When looking at the Wikipedia page for Lithium-ion batteries, one can see that there are some technical details such as Specific Energy and Specific Power, but I don't know how to connect them.

For example, one can see this:

Specific Energy: 100–265 Wh/kg


Specific Power: 250 - 340 W/kg

According to the theory, power equals energy divided by time; i.e. 1 W = 1 Wh/t. So can guess that t is the discharge time. Li-ion batteries usually have a discharge rate of 1 C, which means that the battery would be discharged in around one hour. Looking at those numbers, it doesn't look like my logic is correct, therefore I would like to know if this is the case or if those numbers don't really match?

  • $\begingroup$ It's not theory: it's definition. Energy = $\int Power*dt$ . As the battery discharges, it's internal resistance changes, so voltage changes, and so on $\endgroup$ Commented Feb 1, 2018 at 19:16
  • $\begingroup$ The power is instantaneous power for a fully charged battery. That rate can not be sustained for a whole hour. Based on the energy you might expect roughly a half hour at that discharge rate. $\endgroup$
    – agentp
    Commented Feb 1, 2018 at 19:23

1 Answer 1


Batteries can't deliver unlimited current. Internal resistance, and limitations of the chemical reaction within the battery make that it can only deliver so much current. And the more current is drawn, the bigger the voltage drop will be because of above mentioned reasons.

Specific power (W/kg) and capacity, specific charge or specific energy(Wh/kg or J/kg) are pretty much totally unrelated. You can compare it with humans. Let's take two athletes. Usain Bolt is able to run faster than a lightning bolt for 100 metres, but Phidippides is able to run 42km in one run. Both persons are about the same weight/size. The first says something about specific power, the latter about capacity. They can't compete with each other.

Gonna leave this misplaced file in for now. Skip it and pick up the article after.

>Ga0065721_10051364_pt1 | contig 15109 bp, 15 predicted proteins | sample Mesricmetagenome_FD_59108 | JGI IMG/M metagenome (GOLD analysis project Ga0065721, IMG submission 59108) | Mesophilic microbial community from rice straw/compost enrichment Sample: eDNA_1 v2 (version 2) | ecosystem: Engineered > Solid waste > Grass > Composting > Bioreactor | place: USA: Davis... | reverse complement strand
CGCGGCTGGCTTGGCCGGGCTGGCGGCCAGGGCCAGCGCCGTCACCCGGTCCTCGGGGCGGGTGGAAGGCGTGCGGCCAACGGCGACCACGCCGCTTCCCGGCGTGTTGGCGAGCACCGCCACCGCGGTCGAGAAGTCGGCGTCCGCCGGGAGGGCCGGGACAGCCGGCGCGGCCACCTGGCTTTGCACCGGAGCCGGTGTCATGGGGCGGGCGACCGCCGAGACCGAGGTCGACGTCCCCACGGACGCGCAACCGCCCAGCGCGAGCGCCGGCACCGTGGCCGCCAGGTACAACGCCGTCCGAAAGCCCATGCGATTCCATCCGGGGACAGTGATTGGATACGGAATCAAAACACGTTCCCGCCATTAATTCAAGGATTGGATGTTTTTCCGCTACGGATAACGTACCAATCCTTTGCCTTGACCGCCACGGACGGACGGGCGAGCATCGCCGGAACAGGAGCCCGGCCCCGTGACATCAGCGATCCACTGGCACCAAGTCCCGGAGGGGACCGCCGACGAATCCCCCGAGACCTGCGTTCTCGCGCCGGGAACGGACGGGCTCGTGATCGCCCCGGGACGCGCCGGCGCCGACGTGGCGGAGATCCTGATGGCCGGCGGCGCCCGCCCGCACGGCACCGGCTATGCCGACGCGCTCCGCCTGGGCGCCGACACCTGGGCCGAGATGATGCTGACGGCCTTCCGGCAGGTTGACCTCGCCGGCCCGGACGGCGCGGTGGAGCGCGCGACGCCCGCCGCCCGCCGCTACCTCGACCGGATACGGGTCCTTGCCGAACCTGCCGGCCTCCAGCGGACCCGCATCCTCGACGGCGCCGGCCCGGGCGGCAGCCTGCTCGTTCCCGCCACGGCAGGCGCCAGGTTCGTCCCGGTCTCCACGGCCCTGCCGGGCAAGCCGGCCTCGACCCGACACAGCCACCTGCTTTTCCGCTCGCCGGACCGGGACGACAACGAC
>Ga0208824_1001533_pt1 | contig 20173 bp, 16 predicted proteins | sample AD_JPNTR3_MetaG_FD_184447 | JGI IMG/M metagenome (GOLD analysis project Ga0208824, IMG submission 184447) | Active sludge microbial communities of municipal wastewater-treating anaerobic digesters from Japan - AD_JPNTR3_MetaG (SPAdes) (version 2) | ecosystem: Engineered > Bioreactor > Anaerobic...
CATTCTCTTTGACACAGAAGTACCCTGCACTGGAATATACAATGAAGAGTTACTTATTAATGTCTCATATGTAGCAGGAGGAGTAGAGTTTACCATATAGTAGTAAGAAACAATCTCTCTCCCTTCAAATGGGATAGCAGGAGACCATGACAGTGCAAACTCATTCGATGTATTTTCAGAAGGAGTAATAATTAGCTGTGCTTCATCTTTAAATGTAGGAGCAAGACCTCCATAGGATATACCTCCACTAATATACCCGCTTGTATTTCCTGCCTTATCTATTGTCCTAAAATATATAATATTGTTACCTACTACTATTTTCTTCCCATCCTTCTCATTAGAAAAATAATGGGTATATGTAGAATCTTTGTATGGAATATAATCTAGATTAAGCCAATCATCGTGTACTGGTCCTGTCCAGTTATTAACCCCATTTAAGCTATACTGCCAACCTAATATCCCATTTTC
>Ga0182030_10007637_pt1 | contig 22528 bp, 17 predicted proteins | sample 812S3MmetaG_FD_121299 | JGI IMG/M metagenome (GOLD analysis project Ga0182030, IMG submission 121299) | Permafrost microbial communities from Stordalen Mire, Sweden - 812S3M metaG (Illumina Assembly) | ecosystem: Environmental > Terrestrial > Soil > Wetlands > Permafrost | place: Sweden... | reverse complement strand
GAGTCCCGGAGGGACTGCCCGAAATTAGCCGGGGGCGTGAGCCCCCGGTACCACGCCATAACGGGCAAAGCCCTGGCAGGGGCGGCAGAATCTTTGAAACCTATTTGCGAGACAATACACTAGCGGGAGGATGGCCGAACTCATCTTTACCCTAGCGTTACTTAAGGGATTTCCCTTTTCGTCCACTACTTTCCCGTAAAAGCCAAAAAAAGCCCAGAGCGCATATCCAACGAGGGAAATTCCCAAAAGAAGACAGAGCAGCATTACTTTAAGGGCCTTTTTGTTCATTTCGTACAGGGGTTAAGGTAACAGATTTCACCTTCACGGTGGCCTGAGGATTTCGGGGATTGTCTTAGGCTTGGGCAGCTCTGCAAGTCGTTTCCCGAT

Battery A may be able to store only enough charge to power a lightbulb for 1 minute, while still being able to deliver 100 Ampere if needed. Battery B may be able to store enough energy to power the exact same bulb for an hour, while only being able to deliver 1 Ampere if needed.

Some battery types like LiPo's can deliver much current, and without having too much voltage drop. Li-ion batteries perform somewhat less, but can store a slightly bigger charge at the same size of a LiPo.

Specific power means how much power a (one-celled)battery can deliver at a certain weight. So a Li-ion cell of 1 kg is on average able to deliver 300W. It doesn't matter how long you will need to consume power before recharging, you just can't get more power out of that cell. It's intrinsic capabilities limit that.

More expensive batteries may deliver more, but it's an average number. So in this analogy, if you need 600W, you just need 2kg of li-ion. Totally unrelated to that is the charge they can hold. It's just that there is a correlation most of the times, but not necessarily.


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